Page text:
A Sabbatical For My Sabbatical
Folks, I’ve been taking a sabbatical for the first part of this year, which, as you know, is a traditional practice for someone like me who normally does the holy work of bestowing sacred teachings to the masses. Such work can take a lot out of you, as there are a lot of masses, so I decided to take it easy for a while and sabbatical it up big time.
The nice thing about a sabbatical is that you can work if you want to; you just give yourself an excuse not to for most of the time. In other words, it’s like attending a university, only for professional people and not lazy hippies.
Anyway, I decided to open my office to clients for a short time last month, and I had a new fellow walk in by the name of Brian.
Brian had stress written all over him. He looked done in enough that if you gave him a gentle shove, he would topple over. To test that theory, I gave said shove and he immediately fell over backwards onto my couch.
“What did you do that for?” Brian asked me.
“Please don’t question my methods, Brian, I’m a professional,” I said. Brian looked me up and down as if he’d never seen a man in flip-flops, a Hawaiian shirt and sun hat, which, as you know, is the traditional sabbatical uniform.
Rather than get into Brian’s obvious visible judgment of my appearance, I decided to talk to him about his other issues, or at least the one that brought him in there.
“The question you should be asking instead, Brian,” I said, “is just what the heck has got you so worn down.”
“I don’t know,” said Brian. “Everything seems to be going right. That’s what’s so weird about why I feel this way.”
“Start with what’s right, then,” I said, reaching for a glass of strawberry lemonade that Midgie had made earlier. Today’s lemonade was extra good, which I usually took to mean she was buttering me up for something. However, I’m not a man who resists being buttered, no matter the reason.
“Well,” said Brian, “my life is actually pretty good. I have a great family, and I have a great job. It pays well and it’s a decent schedule. My house is beautiful, and I even have the dog that I always wanted. I don’t understand what else I could put in that mix to make it more great, but… something doesn’t seem quite right.”
“Well you don’t look right,” I said. “Have you ever thought about going on a sabbatical?” I thought for a second, then waved my hand. “Don’t answer that, that might be something you have to earn,” I continued. “Tell me what doesn’t seem right.”
“I don’t know,” said Brian, “but I’ve felt tired and uneasy. Every time I get promoted in my job, I get more and more anxious, even though I know I can do it, and I like the work.”
“Brian, if all we had to do in order to be happy is run through a checklist of publicly-accepted happiness-generating activities, you’d be happy as a clam that is happy from his happy clam checklist.”
“The thing is,” I continued, “none of those things on your checklist have to do with who you are, which is what a happy life is all about. And by the look on your face, you don’t know what the heck I’m talking about, which is where the problem is. Someone gave you a formula for happiness that is just plum stupid, which is how you can be unhappy even in the happiest of circumstances.”
Brian, like many others who had sat exactly where he was sitting, just looked at me with an expression of pure confusion.
“Look at it this way, Brian,” I said, “you yourself have found a logical flaw in a belief system you have. You have no ‘reason’ to be unhappy, and yet you are. As a result, you’ve concluded that what’s wrong must be you, instead of the premise of that belief.”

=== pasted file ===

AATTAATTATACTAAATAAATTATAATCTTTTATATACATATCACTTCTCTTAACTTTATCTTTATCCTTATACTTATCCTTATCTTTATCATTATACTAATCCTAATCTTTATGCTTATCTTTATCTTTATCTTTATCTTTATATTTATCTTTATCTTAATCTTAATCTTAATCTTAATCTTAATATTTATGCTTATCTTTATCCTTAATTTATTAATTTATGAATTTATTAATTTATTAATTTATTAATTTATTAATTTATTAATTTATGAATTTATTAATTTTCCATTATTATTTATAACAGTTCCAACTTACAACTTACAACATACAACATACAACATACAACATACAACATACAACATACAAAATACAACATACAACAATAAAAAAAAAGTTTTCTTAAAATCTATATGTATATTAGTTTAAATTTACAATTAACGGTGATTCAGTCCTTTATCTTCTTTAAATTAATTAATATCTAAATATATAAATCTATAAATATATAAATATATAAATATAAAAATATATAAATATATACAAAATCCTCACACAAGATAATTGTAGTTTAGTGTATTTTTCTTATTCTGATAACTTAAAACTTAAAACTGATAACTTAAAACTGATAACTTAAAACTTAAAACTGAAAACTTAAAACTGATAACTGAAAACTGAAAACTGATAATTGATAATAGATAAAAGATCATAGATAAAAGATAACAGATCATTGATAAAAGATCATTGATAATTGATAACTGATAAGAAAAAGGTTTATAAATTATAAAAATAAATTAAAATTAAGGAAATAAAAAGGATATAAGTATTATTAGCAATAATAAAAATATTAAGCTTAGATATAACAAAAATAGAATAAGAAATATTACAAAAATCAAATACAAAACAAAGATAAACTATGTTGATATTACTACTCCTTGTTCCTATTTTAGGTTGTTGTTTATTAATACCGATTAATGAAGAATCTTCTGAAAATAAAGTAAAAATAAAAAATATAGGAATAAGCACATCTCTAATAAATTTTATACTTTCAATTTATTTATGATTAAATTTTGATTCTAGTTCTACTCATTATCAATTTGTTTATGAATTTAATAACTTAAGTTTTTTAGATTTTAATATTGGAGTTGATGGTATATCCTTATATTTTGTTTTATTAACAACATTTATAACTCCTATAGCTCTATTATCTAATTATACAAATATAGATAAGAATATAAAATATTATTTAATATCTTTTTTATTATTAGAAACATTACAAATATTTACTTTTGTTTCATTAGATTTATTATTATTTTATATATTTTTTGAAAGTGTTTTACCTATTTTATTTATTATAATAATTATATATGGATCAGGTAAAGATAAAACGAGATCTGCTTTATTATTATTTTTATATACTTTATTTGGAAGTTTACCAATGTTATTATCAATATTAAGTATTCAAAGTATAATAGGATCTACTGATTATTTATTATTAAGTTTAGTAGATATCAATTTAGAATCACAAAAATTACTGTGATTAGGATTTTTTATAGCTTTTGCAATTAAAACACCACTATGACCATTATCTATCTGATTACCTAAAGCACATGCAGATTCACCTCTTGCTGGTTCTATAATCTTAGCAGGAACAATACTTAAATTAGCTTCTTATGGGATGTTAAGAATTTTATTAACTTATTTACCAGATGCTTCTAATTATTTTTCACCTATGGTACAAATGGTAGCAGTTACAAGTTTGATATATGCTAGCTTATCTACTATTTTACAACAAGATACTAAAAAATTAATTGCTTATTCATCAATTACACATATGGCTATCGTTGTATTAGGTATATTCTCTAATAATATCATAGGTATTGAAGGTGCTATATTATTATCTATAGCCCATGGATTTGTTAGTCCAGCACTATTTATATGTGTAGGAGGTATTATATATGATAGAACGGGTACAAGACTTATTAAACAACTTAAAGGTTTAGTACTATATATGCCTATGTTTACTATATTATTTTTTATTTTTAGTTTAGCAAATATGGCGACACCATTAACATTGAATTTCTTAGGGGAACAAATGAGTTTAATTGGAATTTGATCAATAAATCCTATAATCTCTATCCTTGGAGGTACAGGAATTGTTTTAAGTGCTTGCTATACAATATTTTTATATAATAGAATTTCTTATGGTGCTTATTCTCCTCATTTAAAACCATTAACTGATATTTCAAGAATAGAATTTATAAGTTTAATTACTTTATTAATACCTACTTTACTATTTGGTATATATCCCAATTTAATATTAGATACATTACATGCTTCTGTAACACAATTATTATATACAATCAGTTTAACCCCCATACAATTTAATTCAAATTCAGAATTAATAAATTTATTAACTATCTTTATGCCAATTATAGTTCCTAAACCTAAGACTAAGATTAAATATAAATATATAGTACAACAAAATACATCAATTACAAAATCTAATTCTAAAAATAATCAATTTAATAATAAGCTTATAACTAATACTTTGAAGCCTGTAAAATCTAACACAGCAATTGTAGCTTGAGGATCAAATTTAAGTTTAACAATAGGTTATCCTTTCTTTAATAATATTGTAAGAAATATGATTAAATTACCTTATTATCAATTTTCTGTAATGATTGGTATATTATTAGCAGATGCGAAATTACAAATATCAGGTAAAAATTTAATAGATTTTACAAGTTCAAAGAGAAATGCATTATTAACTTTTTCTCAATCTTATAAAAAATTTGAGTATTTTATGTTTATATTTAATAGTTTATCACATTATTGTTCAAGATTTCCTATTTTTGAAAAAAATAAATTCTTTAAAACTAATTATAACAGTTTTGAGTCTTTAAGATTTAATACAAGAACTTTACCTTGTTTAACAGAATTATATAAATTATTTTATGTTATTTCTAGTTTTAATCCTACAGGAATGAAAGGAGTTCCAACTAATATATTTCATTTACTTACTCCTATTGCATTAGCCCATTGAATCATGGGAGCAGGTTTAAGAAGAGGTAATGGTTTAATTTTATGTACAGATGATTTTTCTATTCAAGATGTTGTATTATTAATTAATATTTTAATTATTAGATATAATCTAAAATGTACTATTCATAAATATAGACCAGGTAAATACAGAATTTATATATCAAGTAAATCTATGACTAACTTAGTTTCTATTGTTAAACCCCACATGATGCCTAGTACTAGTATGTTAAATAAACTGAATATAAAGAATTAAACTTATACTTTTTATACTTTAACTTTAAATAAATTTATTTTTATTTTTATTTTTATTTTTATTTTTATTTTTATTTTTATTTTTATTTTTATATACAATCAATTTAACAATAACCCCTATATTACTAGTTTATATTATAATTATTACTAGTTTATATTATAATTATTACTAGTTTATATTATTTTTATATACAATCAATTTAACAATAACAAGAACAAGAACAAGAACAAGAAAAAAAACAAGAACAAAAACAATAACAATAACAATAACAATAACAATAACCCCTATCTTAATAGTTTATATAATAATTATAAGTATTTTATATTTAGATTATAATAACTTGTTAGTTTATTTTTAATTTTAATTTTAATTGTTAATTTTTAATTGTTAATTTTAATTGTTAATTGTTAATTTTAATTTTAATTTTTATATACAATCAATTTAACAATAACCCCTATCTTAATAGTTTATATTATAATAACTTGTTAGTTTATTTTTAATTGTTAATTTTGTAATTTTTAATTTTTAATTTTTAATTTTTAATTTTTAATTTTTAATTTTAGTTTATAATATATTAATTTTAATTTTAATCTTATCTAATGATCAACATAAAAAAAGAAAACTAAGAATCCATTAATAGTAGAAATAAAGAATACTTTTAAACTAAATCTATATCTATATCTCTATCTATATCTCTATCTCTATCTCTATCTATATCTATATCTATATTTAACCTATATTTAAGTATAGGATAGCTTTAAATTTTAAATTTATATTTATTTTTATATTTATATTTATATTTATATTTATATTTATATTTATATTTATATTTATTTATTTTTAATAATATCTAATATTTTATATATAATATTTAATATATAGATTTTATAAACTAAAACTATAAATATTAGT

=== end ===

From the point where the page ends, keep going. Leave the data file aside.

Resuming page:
I let that sink in as I emptied my lemonade. Getting treats from Midgie was one of the unexpected bonuses of going on a sabbatical, and some treats were extra special, such as activities where we invited our friend Kate. Just the same, I was getting restless on this sabbatical, and I figured I should probably get back to a full work schedule again. But for some reason, the thought of doing exactly what I was doing before wasn’t that motivating. I couldn’t imagine any pinnacle greater than the kind of work I do, so this was a bit confusing, but that’s what sabbaticals are for: to wait around and not think about stuff until you get bored enough to go back to what you were doing before.
Brian shook his head. “Dr. Matt, I couldn’t think about anything to change, really. What would I even do differently in my life?”
“That’s not the problem,” I said. “The problem is that humans evolve. Some humans evolve quicker than others, and some humans do everything in their power to evolve as slowly as possible. But, for you, you’ve come to a point where resisting your evolution is consuming all of your energy. It’s not about what you do differently, Brian. As I said, this is about who you are. This is about being something different. What you do as a result is irrelevant.”
I could see that this got Brian’s wheels spinning. “But… what would that be? What does that even mean?” he asked me.
I rubbed my mustache. “I’ll tell you what, Brian. I’ll take you on as a client, and we’ll figure it out.” I figured it was easier to tell Brian that than to tell him I hadn’t the foggiest how to answer that question. Sometimes, when you don’t know something, stalling for as long as possible is the best strategy.
I ended our session and scheduled another one with Brian for a month later. I figured I might as well get back to work. Of course, in the meantime, I headed to the kitchen for more of that tasty lemonade. Midgie always picked up fruits from the cart that a local guy, Gustav Streiff, set up by the farmer’s market. I’m glad she had such an aptitude for making such delicious fruit drinks and smoothies, because I never seem to know the first thing to do when Streiff hands me lemons.
Just My Thoughts,